Experiment 1 showed that S1EYE-cTBS affected the amplitude of the saccades from a lateral, left or right eye rotation to a central auditory, but not visual target. We argue that the size of the saccade to auditory targets reflects the perceived eye position at the onset of the saccade. Our argument is based on the preferential coding of both auditory and visual saccade targets in eye-centered coordinates at the level of the superior colliculus (Jay & Sparks, 1984) and FEF (Russo & Bruce, 1994). Because the brain extracts the location of the auditory stimuli relative to the ears and the head, saccades to auditory targets critically depend on information of eye position to transform head- into eye-centered representations.

These changes in the perceived eye position were triggered from the same brain area (S1EYE) where we have previously demonstrated an afferent projection from the eye muscles (Balslev & Miall, 2008). Neuronavigation has placed this area in the left postcentral gyrus (Balslev, Siebner, et al., 2012). For both leftward and rightward eye position at fixation, S1EYE-cTBS caused an undershoot of the auditory-guided saccades. This suggests an underestimation of the rotation of the eye in the orbit at fixation. This effect can be predicted under two assumptions. First, we assumed that the human eye proprioceptive area S1EYE (Balslev & Miall, 2008) is organized like the proprioceptive area 3a identified in the macaque. In the macaque area 3a, the frequency of neural firing increases with the rotation of the eye in the orbit for all gaze directions (Wang et al., 2007). If the eye proprioceptive area in the human brain codes the angle of gaze in the same way, a decrease of excitability of this neuronal population would decrease in neuronal firing for a given angle of eye rotation and cause an underestimation of this angle. Second, we assumed that cTBS over S1EYE causes a decrease of excitability of this area. cTBS has been shown to decrease cortical excitability of the area underneath the coil (Huang et al., 2005). In particular, when applied at 2 cm posterior to M1, cTBS decreases the amplitude of the somatosensory-evoked potentials (Ishikawa et al., 2007), which is a correlate of the cortical excitability in the somatosensory cortex.

The absence of a statistically significant effect on saccades to visual targets on the initial position at fixation as well as on other measures of saccade kinematics (velocity and time until onset) rules out a general effect of S1EYE-cTBS on the ability to fixate or to execute saccades.

In Experiment 2, we have used S1EYE-cTBS as a method to dissociate perceived gaze direction from actual gaze direction to investigate its association with a spatially congruent shift in visual sensitivity. In line with this hypothesis, we found that S1EYE-cTBS indeed caused a decrease in the RTs for discriminating a letter when the letter was presented nearer the orbit midline. The increase in visual sensitivity toward orbit midline observed here in the RT measures was consistent with that found in visual accuracy (Balslev et al., 2011) as well as with the variation in the extrastriate cortex neural activity (Balslev, Siebner, et al., 2012) after 1-Hz rTMS in S1EYE.

Experiment 3 did not support the hypothesis that S1EYE-cTBS cause a lateral bias in visual exploration in the same direction as the increase in visual sensitivity. When participants searched a lateral array, S1EYE-cTBS shifted mean eye position away from the orbit midline, in opposite direction as the increase in visual sensitivity. This shift in mean eye position was caused by an increased fixation time in the half of the array that was further from the orbit midline. One could attempt to explain the direction of this shift in two ways. First, stimulus visibility is a well-established factor that influences oculomotor behavior during visual search (Najemnik & Geisler, 2005; Näsänen, Ojanpää, & Kojo, 2001; Jacobs & O'Regan, 1987). Humans adapt their saccades and fixations to the visibility of the array to optimize the time needed to find the target (Najemnik & Geisler, 2005). After S1EYE-cTBS, participants have lower visual sensitivity for the area of the array located further from the orbit midline. Fixating toward the outer regions of the array would bring the area of low visibility closer to the fovea. An alternative to this explanation is that the shift in mean eye position during visual search away from the orbit midline does not reflect the asymmetric visual sensitivity, but rather the shift in perceived gaze position. For instance, the participants may have perceived their gaze as being closer to the center of the array than it actually was. It is currently not known whether the oculomotor behavior during visual search is directly affected by the eye proprioceptive information. We believe this explanation is less likely, given that S1EYE-cTBS did not interfere with the participants' ability to fixate or to execute saccades under visual guidance (Experiment 1).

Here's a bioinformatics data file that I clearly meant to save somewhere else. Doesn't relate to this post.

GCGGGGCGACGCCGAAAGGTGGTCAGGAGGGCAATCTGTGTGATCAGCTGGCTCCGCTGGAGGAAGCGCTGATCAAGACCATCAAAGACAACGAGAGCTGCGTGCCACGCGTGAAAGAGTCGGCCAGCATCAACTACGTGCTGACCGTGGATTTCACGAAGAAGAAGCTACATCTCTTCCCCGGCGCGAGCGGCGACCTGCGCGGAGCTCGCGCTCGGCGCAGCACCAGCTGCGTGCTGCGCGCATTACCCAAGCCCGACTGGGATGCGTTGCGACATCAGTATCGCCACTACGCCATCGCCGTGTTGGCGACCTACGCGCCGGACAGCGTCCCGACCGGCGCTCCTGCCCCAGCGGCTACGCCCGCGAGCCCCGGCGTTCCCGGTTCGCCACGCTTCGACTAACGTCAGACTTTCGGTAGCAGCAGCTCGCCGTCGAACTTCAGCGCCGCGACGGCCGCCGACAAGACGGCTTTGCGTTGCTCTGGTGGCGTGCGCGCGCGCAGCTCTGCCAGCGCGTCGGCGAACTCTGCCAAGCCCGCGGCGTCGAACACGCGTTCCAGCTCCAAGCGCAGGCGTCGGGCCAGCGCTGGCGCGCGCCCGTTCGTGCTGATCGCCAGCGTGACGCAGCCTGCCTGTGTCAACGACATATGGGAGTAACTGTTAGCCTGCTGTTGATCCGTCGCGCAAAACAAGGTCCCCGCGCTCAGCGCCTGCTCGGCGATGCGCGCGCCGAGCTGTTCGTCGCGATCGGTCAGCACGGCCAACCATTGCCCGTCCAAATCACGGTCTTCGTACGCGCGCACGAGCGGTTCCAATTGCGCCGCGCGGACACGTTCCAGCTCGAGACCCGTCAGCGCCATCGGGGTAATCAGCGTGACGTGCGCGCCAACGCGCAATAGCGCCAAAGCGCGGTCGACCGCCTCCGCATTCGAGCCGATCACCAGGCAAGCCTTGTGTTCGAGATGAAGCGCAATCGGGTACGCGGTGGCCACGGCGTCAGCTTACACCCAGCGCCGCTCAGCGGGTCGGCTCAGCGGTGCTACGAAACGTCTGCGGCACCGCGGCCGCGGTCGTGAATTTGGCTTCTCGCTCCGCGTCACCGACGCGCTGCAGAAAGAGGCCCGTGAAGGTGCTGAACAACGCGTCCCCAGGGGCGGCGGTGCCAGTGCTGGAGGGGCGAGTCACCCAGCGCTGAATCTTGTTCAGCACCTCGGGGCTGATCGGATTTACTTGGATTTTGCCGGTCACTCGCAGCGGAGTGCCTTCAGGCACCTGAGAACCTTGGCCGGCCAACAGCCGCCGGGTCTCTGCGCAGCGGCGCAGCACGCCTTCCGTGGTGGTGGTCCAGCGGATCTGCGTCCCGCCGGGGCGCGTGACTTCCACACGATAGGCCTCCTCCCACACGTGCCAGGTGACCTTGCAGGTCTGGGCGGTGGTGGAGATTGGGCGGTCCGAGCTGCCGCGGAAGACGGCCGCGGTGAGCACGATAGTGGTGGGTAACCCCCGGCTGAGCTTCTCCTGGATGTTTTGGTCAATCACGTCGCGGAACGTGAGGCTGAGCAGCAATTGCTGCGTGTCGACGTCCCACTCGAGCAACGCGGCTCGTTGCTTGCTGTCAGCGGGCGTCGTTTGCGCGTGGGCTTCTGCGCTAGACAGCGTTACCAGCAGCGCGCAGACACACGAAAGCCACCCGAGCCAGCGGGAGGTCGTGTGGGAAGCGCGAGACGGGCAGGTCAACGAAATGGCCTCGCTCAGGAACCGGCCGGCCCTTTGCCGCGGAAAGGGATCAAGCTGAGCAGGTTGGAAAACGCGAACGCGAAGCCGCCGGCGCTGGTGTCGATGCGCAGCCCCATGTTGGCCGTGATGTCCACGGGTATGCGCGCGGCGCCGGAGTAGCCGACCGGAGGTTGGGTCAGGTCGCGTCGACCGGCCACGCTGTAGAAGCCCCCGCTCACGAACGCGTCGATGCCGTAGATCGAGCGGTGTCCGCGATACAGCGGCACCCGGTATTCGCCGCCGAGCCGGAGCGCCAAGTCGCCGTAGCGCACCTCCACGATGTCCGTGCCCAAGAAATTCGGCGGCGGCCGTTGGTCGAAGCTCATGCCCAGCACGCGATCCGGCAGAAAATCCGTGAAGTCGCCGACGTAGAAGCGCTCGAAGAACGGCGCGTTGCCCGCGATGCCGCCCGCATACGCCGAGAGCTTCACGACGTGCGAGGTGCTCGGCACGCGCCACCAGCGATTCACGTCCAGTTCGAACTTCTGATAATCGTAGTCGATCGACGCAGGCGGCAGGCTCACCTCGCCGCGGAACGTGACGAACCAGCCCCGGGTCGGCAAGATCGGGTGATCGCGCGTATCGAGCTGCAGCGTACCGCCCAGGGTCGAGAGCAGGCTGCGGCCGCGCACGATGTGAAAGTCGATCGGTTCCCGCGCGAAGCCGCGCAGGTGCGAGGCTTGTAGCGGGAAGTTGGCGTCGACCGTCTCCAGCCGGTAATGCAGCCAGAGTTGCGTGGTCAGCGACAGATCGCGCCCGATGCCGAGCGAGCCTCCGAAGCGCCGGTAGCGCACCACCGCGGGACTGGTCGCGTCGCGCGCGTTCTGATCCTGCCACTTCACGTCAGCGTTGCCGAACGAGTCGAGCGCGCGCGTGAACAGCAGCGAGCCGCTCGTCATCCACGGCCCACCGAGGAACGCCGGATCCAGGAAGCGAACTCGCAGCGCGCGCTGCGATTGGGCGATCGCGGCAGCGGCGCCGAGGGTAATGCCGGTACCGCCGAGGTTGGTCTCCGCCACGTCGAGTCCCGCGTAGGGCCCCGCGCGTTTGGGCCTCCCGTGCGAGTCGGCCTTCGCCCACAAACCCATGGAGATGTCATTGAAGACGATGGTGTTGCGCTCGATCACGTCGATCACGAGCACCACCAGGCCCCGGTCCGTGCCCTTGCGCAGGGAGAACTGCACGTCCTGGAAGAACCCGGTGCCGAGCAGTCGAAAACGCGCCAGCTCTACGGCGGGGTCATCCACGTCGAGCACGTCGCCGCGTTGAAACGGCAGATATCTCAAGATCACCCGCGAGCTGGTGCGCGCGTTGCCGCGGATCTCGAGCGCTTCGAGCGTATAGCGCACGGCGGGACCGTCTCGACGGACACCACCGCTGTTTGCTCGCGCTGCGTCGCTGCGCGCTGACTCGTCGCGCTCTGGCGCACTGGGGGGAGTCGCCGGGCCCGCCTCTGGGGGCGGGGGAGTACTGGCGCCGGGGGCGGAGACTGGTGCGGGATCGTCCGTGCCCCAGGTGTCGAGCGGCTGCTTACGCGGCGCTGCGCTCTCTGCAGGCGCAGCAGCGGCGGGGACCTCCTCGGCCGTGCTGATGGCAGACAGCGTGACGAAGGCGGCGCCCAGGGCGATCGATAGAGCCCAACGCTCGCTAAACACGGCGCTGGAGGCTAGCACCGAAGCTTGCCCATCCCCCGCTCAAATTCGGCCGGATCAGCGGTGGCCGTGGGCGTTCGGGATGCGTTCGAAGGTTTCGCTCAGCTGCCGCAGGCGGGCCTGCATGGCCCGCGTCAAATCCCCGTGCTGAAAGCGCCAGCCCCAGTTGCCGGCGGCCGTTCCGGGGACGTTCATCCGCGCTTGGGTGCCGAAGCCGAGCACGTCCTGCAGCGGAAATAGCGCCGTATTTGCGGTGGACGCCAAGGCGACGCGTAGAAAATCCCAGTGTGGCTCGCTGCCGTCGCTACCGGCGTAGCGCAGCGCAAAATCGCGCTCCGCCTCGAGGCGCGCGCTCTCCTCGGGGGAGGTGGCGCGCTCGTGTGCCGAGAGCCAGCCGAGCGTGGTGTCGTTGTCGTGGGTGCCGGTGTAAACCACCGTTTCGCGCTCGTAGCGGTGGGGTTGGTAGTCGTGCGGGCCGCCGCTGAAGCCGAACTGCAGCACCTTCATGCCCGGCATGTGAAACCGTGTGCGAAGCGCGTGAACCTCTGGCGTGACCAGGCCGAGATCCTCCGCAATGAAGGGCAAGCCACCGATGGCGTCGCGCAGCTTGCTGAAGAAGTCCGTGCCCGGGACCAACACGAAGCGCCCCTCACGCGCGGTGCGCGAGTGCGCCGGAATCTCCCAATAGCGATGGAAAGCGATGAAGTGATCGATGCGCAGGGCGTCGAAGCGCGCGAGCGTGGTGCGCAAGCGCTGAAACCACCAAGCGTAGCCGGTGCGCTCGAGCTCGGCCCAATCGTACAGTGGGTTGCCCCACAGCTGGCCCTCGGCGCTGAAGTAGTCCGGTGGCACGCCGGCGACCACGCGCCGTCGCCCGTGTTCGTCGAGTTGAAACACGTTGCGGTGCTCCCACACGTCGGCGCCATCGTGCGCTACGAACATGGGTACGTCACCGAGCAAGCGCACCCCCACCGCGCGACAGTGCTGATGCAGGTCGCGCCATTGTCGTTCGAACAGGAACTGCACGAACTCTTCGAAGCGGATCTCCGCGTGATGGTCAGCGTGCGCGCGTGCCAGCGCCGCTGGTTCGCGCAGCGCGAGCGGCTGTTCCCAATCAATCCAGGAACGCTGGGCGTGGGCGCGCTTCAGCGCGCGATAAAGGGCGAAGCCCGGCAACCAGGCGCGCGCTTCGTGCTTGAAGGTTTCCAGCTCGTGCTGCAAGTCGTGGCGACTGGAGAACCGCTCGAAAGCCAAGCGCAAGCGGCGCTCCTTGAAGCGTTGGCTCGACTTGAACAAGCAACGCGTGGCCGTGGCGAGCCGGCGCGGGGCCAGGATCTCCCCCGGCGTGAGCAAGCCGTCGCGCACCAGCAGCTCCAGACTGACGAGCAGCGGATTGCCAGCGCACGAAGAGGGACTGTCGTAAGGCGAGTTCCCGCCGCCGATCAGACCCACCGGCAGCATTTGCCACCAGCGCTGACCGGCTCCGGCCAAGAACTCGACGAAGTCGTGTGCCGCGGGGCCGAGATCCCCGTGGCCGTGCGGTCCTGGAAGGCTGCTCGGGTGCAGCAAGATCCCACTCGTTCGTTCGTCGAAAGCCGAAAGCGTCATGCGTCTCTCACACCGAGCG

The results of the first two experiments show that the lateral shift in visual sensitivity induced by changing the excitability of S1EYE is spatially congruent with the rTMS-induced shift in perceived gaze direction. This spatial congruence lends support to the hypothesis that the eye proprioceptive area in the somatosensory cortex plays a role in visuospatial attention. S1EYE-cTBS increased visual sensitivity in the display area located nearer the orbit midline (Experiment 2) and shifted mean eye position during visual exploration in the opposite direction toward the area of the array located further from the body midline (Experiment 3). The spatially incongruent effects on visual sensitivity and visual exploration do not support an interpretation of the role of S1EYE in terms of visual orienting (a bias in both visual sensitivity and oculomotor behavior in the same direction). The null result when we tested for a lateral gradient in the amplitude or frequency of the incidental saccades in Experiment 2 is in line with this interpretation.